Results Mean age of participants was 56 years (SD 15) with mean body mass index 28.9 (5.5) and mean clinic systolic/diastolic blood pressure 142/82 mm Hg (19/12); 4626 (54%) were women. Average clinic measurements by trained staff were 6/3 mm Hg higher than daytime ambulatory blood pressure and 10/5 mm Hg higher than 24 hour blood pressure, but 9/7 mm Hg lower than clinic values measured by doctors. Daytime ambulatory equivalents derived from trained staff clinic measurements were 4/3 mm Hg less than the 140/90 mm Hg clinic threshold (lower limit of grade 1 hypertension), 2/2 mm Hg less than the 130/80 mm Hg threshold (target upper limit for patients with associated conditions), and 1/1 mm Hg less than the 125/75 mm Hg threshold. Equivalents were 1/2 mm Hg lower for women and 3/1 mm Hg lower in older people compared with the combined group.

Conclusions Our study provides daytime ambulatory blood pressure thresholds that are slightly lower than equivalent clinic values. Clinic blood pressure measurements taken by doctors were considerably higher than those taken by trained staff and therefore gave inappropriate estimates of ambulatory thresholds. These results provide a framework for the diagnosis and management of hypertension using ambulatory blood pressure values.


  • This research is part of a joint initiative between the High Blood Pressure Research Council of Australia and the National Heart Foundation of Australia, which aims to support appropriate use and interpretation of ambulatory blood pressure monitoring and effective management of blood pressure in the primary care setting.

  • Contributors: GAH was involved in study conception and design, study supervision, statistical analysis, preparation of graphs and tables, data interpretation, and drafting, revision, and finalising of the paper. ASM and KAD were involved in study conception and design, study supervision, data interpretation and drafting, revision, and finalising of the paper. NB, MAB, DC, PRCH, JH, AAM, BPM, MRN, and JES and were involved in study supervision, data interpretation, and revision and finalising of the paper. LJB, AJB, MS, and JPC and were involved in data interpretation and revision and finalising of the paper. JL was the study statistician and was involved in data analysis, drafting and revision of the paper. GAH is the guarantor. All authors had full access to all the data (including statistical reports and tables) in the study and take responsibility for the integrity of the data and the accuracy of the data analysis. We thank Kanella Chatzivlastou, Melinda Carrington, Carla M. Morley, Kim N Do, Karen Hall, Mark J Penny, Lai H Siew, and Agnes Ross for contributions to collection and analysis of data.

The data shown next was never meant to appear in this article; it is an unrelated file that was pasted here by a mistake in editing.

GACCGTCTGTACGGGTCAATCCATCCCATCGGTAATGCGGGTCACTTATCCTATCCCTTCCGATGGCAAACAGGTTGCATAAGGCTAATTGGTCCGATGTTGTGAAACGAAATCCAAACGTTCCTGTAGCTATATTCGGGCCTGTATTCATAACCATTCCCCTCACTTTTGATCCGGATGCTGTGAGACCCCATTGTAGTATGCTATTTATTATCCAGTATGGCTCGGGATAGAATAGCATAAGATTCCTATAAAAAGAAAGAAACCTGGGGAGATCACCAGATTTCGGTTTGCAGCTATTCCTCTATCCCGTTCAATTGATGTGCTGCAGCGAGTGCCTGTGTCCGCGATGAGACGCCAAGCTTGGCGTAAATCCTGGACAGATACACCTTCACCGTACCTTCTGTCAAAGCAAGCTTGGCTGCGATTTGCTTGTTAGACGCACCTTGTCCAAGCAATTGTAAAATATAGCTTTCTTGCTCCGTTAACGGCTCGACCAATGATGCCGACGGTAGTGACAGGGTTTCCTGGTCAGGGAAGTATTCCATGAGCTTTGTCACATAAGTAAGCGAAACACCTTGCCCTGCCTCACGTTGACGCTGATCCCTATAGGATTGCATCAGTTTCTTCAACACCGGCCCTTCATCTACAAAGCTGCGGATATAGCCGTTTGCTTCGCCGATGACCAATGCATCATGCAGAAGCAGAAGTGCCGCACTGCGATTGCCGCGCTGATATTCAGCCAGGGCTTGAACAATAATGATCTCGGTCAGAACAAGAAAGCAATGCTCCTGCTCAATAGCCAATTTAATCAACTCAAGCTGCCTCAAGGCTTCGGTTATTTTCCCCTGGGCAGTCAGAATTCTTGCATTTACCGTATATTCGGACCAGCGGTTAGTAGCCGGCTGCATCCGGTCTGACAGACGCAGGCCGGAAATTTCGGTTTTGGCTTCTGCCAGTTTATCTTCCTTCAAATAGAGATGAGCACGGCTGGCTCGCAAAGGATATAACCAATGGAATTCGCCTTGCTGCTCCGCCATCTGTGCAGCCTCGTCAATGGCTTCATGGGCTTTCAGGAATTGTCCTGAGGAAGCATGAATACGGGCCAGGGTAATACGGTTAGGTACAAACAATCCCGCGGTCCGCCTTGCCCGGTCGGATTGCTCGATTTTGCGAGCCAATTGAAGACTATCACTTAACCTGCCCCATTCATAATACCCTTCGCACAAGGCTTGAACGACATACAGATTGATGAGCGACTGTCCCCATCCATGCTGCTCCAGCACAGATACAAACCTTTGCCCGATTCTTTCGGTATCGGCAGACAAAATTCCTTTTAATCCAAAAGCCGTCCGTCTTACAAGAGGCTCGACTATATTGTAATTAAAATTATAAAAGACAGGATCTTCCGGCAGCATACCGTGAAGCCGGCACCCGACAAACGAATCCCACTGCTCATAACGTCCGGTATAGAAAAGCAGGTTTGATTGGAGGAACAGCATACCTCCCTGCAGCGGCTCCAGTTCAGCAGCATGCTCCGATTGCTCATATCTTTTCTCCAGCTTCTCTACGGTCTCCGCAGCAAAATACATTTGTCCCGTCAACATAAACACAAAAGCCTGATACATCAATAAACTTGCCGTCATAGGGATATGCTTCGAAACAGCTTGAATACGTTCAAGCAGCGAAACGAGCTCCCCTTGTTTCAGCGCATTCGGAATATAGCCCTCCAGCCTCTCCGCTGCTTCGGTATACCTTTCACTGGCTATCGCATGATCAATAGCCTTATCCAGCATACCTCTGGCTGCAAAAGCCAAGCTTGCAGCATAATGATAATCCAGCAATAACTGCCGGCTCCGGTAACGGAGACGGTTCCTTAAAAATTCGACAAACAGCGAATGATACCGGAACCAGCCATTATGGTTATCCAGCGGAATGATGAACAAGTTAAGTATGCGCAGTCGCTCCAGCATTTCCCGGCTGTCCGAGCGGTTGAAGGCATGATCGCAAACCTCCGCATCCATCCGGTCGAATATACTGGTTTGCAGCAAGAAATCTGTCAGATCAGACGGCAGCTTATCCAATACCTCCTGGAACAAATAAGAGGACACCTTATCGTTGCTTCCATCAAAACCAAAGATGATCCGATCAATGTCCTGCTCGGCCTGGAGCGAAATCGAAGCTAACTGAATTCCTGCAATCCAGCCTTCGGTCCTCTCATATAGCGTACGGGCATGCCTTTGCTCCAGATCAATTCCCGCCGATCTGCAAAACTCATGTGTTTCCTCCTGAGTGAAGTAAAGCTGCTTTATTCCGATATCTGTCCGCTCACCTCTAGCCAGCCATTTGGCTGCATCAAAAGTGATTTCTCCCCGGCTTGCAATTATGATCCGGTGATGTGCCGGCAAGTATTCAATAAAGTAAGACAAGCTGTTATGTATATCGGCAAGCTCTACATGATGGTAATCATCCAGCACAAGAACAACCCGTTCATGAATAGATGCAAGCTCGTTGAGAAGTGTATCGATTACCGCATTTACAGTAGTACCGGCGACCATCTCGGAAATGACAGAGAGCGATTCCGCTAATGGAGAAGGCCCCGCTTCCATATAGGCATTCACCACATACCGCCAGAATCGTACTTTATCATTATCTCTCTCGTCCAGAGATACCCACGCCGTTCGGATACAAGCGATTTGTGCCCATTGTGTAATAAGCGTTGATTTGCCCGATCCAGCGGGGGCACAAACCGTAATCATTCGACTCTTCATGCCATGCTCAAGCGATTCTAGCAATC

• Funding: Financial sponsorship was supplied to the first author, GAH, for the analysis of the data from the High Blood Pressure Research Council of Australia. All authors are members of the council.

  • Competing interests: All authors have completed the Unified Competing Interest form, which is available on request from the corresponding author. The authors declare that (1) no authors have support from any company for the submitted work; (2) no authors have any relationships with companies that might have an interest in the submitted work in the previous 3 years; (3) their spouses, partners, or children have no financial relationships that may be relevant to the submitted work; and (4) no authors have non-financial interests that may be relevant to the submitted work.

  • Ethical approval: Ethics committee approval was not required because we used anonymised data.

  • Data sharing: no additional data available.

  • Accepted 18 January 2010